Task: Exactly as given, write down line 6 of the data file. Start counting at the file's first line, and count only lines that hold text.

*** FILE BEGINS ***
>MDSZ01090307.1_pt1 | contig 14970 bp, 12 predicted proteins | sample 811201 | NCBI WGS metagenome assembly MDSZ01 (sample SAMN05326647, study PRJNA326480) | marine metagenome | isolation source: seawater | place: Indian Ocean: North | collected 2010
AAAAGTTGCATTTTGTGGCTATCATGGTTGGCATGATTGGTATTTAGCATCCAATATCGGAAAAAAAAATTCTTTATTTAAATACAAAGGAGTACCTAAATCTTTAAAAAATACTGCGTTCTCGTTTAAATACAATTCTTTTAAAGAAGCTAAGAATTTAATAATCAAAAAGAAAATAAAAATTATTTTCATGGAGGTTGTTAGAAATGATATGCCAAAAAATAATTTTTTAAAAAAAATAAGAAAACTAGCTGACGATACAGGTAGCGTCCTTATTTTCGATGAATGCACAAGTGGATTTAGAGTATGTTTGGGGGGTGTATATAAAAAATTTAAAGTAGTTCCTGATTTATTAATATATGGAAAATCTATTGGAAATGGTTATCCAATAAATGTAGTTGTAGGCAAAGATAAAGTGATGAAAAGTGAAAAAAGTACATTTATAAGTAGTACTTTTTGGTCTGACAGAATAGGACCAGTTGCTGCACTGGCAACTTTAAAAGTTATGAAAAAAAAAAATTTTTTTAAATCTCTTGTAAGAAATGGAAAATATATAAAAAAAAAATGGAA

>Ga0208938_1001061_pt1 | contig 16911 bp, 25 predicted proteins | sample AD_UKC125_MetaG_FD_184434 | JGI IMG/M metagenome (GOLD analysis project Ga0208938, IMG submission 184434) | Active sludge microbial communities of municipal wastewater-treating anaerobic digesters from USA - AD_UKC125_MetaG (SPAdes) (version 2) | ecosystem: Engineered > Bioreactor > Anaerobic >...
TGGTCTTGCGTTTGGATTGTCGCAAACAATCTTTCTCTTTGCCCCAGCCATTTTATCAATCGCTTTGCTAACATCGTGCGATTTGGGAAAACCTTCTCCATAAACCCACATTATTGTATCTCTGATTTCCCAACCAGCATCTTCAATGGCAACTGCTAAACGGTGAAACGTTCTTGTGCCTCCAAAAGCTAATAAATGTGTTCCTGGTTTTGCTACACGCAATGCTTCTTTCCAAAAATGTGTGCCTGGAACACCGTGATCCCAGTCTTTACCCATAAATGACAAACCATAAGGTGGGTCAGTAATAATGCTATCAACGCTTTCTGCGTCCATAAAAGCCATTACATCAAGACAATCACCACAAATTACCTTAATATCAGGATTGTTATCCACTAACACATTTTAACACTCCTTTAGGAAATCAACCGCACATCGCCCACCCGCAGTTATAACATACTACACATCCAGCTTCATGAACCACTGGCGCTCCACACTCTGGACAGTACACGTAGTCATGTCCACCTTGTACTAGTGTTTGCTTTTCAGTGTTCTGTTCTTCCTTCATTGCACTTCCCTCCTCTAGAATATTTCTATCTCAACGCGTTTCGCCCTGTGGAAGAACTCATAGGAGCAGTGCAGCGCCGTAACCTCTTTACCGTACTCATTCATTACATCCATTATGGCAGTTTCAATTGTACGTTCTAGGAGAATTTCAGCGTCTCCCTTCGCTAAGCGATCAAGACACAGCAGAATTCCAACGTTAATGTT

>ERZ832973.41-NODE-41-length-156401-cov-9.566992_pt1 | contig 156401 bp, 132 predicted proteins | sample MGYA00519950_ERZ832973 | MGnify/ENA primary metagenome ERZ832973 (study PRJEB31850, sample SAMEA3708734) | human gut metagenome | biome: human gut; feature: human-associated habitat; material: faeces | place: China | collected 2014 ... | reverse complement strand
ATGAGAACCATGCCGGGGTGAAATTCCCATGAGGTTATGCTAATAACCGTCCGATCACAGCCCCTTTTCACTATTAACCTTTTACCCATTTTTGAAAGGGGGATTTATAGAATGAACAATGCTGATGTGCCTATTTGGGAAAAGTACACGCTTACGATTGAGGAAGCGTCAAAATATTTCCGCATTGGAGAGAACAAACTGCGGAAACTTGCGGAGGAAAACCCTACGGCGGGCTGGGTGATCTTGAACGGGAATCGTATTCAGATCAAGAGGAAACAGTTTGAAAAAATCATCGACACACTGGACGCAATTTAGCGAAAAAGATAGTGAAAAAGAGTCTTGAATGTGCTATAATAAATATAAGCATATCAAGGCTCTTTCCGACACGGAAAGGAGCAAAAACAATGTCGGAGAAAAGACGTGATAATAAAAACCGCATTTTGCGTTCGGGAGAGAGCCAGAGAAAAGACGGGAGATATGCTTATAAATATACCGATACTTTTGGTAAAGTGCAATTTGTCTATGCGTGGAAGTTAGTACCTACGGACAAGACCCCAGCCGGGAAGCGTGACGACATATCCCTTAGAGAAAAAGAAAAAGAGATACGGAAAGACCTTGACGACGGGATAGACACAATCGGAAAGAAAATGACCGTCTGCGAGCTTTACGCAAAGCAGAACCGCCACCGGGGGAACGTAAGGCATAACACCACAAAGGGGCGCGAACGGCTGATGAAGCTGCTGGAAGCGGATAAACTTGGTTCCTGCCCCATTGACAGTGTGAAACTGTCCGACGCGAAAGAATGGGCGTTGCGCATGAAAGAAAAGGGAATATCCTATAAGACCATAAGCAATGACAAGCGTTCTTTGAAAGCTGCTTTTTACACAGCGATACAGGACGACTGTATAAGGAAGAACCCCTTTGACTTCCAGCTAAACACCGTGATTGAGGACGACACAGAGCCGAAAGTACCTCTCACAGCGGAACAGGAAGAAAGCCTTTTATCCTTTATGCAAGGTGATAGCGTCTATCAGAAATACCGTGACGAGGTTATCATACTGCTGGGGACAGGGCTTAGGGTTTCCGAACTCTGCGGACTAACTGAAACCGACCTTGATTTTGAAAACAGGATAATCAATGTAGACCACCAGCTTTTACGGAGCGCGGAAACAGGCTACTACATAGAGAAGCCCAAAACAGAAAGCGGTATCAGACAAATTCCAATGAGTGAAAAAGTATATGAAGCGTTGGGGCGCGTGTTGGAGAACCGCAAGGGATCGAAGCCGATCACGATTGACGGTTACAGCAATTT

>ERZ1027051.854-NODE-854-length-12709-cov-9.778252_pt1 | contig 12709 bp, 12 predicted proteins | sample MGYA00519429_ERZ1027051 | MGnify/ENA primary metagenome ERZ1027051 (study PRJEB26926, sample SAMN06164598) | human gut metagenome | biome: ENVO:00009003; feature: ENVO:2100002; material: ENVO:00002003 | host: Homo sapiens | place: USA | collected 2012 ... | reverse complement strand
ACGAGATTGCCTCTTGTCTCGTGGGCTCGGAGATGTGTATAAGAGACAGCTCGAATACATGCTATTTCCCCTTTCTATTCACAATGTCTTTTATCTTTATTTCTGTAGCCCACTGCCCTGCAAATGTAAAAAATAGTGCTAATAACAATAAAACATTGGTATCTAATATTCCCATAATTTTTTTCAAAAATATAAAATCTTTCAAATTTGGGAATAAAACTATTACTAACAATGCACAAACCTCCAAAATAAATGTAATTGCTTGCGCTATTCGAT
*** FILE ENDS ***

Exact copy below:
ATGAGAACCATGCCGGGGTGAAATTCCCATGAGGTTATGCTAATAACCGTCCGATCACAGCCCCTTTTCACTATTAACCTTTTACCCATTTTTGAAAGGGGGATTTATAGAATGAACAATGCTGATGTGCCTATTTGGGAAAAGTACACGCTTACGATTGAGGAAGCGTCAAAATATTTCCGCATTGGAGAGAACAAACTGCGGAAACTTGCGGAGGAAAACCCTACGGCGGGCTGGGTGATCTTGAACGGGAATCGTATTCAGATCAAGAGGAAACAGTTTGAAAAAATCATCGACACACTGGACGCAATTTAGCGAAAAAGATAGTGAAAAAGAGTCTTGAATGTGCTATAATAAATATAAGCATATCAAGGCTCTTTCCGACACGGAAAGGAGCAAAAACAATGTCGGAGAAAAGACGTGATAATAAAAACCGCATTTTGCGTTCGGGAGAGAGCCAGAGAAAAGACGGGAGATATGCTTATAAATATACCGATACTTTTGGTAAAGTGCAATTTGTCTATGCGTGGAAGTTAGTACCTACGGACAAGACCCCAGCCGGGAAGCGTGACGACATATCCCTTAGAGAAAAAGAAAAAGAGATACGGAAAGACCTTGACGACGGGATAGACACAATCGGAAAGAAAATGACCGTCTGCGAGCTTTACGCAAAGCAGAACCGCCACCGGGGGAACGTAAGGCATAACACCACAAAGGGGCGCGAACGGCTGATGAAGCTGCTGGAAGCGGATAAACTTGGTTCCTGCCCCATTGACAGTGTGAAACTGTCCGACGCGAAAGAATGGGCGTTGCGCATGAAAGAAAAGGGAATATCCTATAAGACCATAAGCAATGACAAGCGTTCTTTGAAAGCTGCTTTTTACACAGCGATACAGGACGACTGTATAAGGAAGAACCCCTTTGACTTCCAGCTAAACACCGTGATTGAGGACGACACAGAGCCGAAAGTACCTCTCACAGCGGAACAGGAAGAAAGCCTTTTATCCTTTATGCAAGGTGATAGCGTCTATCAGAAATACCGTGACGAGGTTATCATACTGCTGGGGACAGGGCTTAGGGTTTCCGAACTCTGCGGACTAACTGAAACCGACCTTGATTTTGAAAACAGGATAATCAATGTAGACCACCAGCTTTTACGGAGCGCGGAAACAGGCTACTACATAGAGAAGCCCAAAACAGAAAGCGGTATCAGACAAATTCCAATGAGTGAAAAAGTATATGAAGCGTTGGGGCGCGTGTTGGAGAACCGCAAGGGATCGAAGCCGATCACGATTGACGGTTACAGCAATTT